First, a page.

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SDN Technology

SDN Enables WebCo Collab: ATIS Members

CHICAGO -- Light Reading's Big Telecom Event 2014 -- Service providers, both cable and telco, are struggling today with how to work with web companies like Google and Facebook, but it's a challenge they're hopeful SDN and NFV will resolve on their own, according to several operators and one vendor member of ATIS.

Executives from Sprint Corp. (NYSE: S), Time Warner Cable Inc. (NYSE: TWC), and Telus Corp. (NYSE: TU; Toronto: T) this morning bemoaned competition from over-the-top providers and the difficulty in working with web giants like Google (Nasdaq: GOOG), which is deploying networks of its own. But Alcatel-Lucent (NYSE: ALU) CTO Marcus Weldon had a suggestion to fix it all: deploy SDN and NFV. (See AlcaLu: Going With the Flow.)

"NFV and SDN are great enablers of collaboration," he told attendees, noting that once deployed, there is no barrier for smaller vendors to come to the fore. "It's going to be a fantastic collaboration tool. It's a big transformation, but you don't have to worry about the ability to collaborate if we build that network."

By its nature, a software-defined network uses APIs to access its resources and can onboard applications more easily, quickly, and cost effectively. Operators can leverage this to share customer data with web companies and build services that create a positive customer experience driven by the cloud and mobility, not silos and battles over revenues, Weldon said. (See Carriers Warm Up to Service Innovation.)

That said, he warned there is a mindset change needed to take advantage of SDN and NFV, which includes no longer working as individual entities, regardless of if you're an operator or vendor. "We'll die on the sword of SDN and NFV if we don't fully leverage it," he said. "That interworking is key to create value."

So are the operators up for it? The three on the panel had their doubts. Their key concerns were around integrating these new technologies with their legacy infrastructure, changing the culture of silos and network-centricity, fragmented vendor products that don't give a complete network view, and operationalization concerns that hold them back from truly innovating. (See Telcos Report From NFV Front Lines.)

For example, Telus CTO Ibrahim Gedeon said his company is interested in delivering content to any screen a customer might use, but it's held back by the business model of the content industry.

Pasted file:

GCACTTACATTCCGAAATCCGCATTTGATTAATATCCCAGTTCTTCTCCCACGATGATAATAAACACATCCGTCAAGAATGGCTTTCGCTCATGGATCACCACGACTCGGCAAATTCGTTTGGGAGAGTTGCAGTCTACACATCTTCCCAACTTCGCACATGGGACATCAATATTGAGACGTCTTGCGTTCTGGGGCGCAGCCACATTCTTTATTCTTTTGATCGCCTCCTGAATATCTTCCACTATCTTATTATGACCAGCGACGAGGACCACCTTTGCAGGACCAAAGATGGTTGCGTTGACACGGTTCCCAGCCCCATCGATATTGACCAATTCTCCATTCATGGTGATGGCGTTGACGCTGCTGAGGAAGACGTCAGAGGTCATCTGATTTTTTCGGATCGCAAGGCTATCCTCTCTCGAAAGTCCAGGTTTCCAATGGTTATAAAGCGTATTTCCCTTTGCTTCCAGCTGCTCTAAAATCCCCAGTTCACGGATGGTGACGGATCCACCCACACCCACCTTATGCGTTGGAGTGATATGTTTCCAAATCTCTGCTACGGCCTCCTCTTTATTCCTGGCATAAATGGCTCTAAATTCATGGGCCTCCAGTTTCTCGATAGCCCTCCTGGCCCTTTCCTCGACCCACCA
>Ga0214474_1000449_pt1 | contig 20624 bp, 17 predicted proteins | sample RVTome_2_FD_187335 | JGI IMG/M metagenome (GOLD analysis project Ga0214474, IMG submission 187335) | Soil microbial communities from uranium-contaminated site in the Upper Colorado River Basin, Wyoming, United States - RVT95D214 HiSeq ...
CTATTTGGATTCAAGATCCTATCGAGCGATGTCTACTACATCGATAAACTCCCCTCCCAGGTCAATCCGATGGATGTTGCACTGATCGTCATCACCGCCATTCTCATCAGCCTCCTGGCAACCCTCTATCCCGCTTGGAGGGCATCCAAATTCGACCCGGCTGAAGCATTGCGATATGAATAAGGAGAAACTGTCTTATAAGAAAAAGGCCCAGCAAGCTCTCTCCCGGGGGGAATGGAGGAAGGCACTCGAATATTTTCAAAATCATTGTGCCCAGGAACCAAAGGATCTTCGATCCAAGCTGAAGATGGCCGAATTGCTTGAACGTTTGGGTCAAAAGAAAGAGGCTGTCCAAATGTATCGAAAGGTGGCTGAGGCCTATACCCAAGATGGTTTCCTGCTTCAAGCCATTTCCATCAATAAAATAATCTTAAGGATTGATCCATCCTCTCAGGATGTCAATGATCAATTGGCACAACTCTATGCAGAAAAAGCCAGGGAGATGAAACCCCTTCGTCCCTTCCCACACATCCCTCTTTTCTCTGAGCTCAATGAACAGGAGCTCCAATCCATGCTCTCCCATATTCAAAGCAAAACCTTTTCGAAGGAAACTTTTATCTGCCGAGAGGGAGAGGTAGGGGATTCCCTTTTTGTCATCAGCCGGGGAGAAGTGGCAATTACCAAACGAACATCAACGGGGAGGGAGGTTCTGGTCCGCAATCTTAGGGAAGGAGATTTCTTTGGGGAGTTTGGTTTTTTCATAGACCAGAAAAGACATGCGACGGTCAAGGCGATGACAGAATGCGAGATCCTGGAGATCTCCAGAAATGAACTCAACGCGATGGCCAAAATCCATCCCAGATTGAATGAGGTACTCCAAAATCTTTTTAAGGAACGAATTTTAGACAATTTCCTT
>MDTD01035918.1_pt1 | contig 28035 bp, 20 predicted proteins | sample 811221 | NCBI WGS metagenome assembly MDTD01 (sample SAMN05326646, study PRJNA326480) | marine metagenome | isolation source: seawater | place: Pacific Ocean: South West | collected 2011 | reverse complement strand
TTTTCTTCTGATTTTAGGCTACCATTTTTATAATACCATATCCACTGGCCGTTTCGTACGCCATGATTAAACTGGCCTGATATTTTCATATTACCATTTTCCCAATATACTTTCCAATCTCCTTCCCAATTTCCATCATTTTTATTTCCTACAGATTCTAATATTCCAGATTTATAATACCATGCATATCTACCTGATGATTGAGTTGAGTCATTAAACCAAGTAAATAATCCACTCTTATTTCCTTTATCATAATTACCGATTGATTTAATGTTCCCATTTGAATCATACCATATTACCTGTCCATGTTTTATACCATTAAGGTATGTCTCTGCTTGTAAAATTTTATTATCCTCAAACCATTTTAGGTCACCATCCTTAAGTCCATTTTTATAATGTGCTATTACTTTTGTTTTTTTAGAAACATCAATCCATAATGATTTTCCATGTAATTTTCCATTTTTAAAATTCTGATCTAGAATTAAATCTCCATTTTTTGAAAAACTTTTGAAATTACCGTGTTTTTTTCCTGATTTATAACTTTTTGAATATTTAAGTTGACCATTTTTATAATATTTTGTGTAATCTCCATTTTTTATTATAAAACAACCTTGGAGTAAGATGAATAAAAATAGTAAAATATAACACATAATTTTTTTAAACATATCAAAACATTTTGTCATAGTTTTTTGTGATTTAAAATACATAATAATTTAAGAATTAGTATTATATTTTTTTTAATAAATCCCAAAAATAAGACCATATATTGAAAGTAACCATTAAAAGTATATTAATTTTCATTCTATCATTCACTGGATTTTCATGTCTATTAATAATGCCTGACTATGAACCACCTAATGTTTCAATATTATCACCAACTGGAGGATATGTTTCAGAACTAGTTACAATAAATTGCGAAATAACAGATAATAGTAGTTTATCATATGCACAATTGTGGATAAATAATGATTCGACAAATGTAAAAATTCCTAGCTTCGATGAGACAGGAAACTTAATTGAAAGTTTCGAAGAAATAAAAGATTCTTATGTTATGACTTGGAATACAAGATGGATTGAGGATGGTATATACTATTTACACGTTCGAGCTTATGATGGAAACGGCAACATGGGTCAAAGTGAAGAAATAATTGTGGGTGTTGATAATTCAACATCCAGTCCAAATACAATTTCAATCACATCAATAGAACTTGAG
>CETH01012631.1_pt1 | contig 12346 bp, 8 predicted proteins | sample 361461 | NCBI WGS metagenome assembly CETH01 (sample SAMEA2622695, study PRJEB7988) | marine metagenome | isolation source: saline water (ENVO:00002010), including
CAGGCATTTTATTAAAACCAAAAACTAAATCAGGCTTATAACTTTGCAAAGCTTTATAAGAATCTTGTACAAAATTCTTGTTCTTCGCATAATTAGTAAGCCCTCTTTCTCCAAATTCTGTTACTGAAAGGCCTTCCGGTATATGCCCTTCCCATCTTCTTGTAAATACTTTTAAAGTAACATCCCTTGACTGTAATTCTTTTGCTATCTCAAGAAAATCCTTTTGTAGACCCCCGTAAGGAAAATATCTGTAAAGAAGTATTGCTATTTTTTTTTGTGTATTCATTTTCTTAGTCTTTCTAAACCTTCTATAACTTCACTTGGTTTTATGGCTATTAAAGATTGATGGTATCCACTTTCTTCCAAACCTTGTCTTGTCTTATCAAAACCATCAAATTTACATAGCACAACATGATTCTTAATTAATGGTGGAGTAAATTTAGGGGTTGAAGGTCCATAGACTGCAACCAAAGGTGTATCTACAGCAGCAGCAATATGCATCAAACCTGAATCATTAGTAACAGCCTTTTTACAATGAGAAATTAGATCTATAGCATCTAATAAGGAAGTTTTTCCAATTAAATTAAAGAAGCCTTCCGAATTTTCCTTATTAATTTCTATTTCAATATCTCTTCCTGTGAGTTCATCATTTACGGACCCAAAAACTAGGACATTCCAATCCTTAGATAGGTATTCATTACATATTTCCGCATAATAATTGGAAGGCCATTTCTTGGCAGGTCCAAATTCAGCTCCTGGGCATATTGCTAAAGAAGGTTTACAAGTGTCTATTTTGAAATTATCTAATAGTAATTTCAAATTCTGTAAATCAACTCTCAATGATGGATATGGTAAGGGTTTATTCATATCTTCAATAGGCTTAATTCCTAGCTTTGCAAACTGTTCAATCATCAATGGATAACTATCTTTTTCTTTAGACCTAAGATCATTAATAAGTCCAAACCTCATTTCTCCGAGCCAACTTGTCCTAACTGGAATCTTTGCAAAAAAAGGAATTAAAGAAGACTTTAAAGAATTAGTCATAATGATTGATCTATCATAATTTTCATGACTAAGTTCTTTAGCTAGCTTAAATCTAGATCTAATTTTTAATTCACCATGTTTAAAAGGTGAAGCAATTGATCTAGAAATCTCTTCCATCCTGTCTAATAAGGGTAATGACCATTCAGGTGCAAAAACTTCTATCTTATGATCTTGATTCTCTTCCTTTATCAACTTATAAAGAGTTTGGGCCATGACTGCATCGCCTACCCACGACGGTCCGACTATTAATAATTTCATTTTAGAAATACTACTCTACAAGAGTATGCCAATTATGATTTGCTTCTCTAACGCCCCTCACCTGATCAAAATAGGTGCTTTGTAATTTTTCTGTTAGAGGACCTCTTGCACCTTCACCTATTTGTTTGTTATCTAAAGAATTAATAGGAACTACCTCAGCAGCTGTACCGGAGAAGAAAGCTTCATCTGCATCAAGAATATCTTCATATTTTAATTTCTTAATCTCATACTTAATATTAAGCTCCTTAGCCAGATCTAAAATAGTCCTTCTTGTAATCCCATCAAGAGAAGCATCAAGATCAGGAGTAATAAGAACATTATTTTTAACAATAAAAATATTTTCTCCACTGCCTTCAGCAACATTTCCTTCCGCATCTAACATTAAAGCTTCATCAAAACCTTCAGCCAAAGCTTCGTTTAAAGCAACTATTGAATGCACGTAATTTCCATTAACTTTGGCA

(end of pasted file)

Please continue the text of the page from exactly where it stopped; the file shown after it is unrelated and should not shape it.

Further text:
"We need a contract for every medium we transmit on, which I think is very stupid," he said, adding that he's a geek, not a business guy, so he can say that. "The technology is brilliant; it's beautiful, but if the business models don't change drastically, the technology will not support the business case."

The service providers are all members of Alliance for Telecommunications Industry Solutions (ATIS) and are working toward more industry collaboration, but haven't been able to make much progress as the web companies are not members. They are both solving issues, like security and encryption, on their own, but end up doing it in spite of each other rather than together for the benefit of both. Weldon said the two camps need to figure out how to implement services for the end user perspective, rather than their own. (See Google to Open Key Network Models for Industry Comment, Standardization and ATIS Works to Avert Web Control Battle.)

"The biggest culture shift we need to make is [to foster] a better understanding of the customer experience, and then help them through the network direction," added Jay Bluhm, vice president of network planning at Sprint. "Now you are opening things up more -- opening up new opportunities -- and customers will invent how to use services on their own."

The panel members were also given the chance to fantasize about what one thing they would do if they had a magic wand. Their big wishes? A massive underlay of small cells globally interconnected for AlcaLu, a spotless network with no dropped or blocked calls for Sprint, a service management view across network elements for TWC, and the ability to peer with other operators for Telus.

— Sarah Reedy, Senior Editor, Light Reading

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